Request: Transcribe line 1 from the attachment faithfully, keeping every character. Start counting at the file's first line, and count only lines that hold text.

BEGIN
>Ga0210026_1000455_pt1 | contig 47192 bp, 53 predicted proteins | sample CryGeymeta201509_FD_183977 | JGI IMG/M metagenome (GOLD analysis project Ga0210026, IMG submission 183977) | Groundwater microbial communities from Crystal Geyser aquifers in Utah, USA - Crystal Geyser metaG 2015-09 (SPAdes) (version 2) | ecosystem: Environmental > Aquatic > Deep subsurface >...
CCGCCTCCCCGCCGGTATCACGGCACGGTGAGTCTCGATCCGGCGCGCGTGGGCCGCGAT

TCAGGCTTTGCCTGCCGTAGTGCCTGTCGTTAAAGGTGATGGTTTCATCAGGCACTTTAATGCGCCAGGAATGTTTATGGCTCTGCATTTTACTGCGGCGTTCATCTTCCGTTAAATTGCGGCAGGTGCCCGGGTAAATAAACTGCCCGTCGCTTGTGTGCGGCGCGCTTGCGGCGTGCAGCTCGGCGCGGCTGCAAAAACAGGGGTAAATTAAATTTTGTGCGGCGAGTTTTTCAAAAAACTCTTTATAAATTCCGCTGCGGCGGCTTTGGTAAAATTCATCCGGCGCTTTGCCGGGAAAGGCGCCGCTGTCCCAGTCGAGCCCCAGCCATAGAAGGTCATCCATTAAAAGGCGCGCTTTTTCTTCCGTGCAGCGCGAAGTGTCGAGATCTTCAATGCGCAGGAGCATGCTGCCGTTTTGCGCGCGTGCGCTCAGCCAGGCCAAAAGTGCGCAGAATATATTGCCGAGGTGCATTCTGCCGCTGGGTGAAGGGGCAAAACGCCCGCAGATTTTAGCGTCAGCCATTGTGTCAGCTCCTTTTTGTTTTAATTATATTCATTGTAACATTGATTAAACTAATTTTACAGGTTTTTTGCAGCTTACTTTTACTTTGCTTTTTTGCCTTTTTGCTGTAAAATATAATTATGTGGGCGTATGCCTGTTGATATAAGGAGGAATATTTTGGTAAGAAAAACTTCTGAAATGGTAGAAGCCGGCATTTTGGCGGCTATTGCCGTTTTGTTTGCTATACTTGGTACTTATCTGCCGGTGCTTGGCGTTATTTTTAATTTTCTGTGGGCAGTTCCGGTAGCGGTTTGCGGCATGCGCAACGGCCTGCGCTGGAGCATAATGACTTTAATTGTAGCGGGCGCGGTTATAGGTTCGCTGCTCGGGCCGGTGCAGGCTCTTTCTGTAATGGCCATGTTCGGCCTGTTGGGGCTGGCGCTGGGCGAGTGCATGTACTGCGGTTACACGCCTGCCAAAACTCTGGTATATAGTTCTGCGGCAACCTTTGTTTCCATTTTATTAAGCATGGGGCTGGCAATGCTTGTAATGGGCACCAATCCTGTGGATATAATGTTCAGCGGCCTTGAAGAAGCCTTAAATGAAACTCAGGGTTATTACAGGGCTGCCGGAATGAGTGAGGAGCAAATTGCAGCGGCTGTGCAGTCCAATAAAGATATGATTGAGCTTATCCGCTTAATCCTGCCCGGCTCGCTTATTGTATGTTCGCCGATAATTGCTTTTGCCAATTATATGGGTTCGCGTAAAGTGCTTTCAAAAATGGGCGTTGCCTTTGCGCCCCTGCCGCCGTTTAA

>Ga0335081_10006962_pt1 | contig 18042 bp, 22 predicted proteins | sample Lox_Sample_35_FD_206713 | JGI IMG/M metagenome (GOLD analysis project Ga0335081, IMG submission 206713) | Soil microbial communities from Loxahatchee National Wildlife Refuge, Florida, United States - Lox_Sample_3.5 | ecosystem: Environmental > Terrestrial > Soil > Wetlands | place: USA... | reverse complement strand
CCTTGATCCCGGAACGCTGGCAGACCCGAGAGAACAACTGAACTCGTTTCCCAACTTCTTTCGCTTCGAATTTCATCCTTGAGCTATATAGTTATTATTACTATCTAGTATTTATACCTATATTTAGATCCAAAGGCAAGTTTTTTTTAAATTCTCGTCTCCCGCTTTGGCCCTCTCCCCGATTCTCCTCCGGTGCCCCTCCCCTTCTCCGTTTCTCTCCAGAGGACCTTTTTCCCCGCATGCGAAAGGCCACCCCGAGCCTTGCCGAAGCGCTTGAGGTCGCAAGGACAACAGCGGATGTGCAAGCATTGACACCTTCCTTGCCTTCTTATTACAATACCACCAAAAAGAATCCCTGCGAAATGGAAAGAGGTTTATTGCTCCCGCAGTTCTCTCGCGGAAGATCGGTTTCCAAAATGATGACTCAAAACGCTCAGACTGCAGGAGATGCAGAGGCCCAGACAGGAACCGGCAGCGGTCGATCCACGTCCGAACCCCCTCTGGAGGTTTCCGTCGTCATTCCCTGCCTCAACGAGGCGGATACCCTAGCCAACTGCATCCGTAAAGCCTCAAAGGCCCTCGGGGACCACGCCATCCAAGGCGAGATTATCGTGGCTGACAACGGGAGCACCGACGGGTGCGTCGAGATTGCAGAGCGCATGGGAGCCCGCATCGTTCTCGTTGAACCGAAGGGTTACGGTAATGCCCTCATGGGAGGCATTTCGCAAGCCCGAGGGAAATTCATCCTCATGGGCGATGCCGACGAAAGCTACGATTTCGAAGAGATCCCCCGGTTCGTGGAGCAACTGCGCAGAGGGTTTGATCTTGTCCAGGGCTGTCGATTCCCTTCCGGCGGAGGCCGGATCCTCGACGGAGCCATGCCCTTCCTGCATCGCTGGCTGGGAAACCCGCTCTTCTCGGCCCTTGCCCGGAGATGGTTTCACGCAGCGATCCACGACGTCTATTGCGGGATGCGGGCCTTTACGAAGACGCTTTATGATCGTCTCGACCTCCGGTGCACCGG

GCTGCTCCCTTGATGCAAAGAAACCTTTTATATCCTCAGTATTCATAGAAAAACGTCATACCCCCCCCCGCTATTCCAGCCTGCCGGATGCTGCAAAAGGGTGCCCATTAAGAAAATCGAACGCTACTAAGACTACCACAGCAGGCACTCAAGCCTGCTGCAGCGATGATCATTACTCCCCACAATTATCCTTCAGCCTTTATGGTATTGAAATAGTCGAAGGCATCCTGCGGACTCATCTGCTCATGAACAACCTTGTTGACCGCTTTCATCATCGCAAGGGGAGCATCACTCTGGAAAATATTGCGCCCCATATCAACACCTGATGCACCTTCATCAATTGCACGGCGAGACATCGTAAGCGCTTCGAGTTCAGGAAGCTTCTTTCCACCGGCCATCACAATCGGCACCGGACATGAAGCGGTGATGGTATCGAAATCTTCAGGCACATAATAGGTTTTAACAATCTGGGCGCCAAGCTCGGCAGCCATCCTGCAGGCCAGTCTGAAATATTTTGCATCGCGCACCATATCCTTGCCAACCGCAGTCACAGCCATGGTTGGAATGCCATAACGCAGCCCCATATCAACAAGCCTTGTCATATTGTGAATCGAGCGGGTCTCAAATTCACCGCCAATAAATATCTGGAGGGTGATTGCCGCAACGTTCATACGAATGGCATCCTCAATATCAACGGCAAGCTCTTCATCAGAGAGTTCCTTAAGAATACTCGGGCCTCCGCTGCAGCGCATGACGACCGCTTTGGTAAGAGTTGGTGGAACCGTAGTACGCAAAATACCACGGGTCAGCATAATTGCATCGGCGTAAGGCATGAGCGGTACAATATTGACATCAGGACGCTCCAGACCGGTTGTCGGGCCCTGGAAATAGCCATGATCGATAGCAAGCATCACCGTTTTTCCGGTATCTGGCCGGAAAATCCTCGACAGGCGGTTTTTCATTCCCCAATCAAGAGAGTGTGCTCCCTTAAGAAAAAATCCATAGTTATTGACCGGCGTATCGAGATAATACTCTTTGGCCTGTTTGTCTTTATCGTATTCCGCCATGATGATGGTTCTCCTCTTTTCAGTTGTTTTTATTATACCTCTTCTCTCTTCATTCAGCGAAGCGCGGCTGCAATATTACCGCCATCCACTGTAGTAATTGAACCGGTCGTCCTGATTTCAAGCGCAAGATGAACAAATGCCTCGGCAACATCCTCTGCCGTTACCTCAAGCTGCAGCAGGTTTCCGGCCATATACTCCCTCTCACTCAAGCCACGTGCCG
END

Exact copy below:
>Ga0210026_1000455_pt1 | contig 47192 bp, 53 predicted proteins | sample CryGeymeta201509_FD_183977 | JGI IMG/M metagenome (GOLD analysis project Ga0210026, IMG submission 183977) | Groundwater microbial communities from Crystal Geyser aquifers in Utah, USA - Crystal Geyser metaG 2015-09 (SPAdes) (version 2) | ecosystem: Environmental > Aquatic > Deep subsurface >...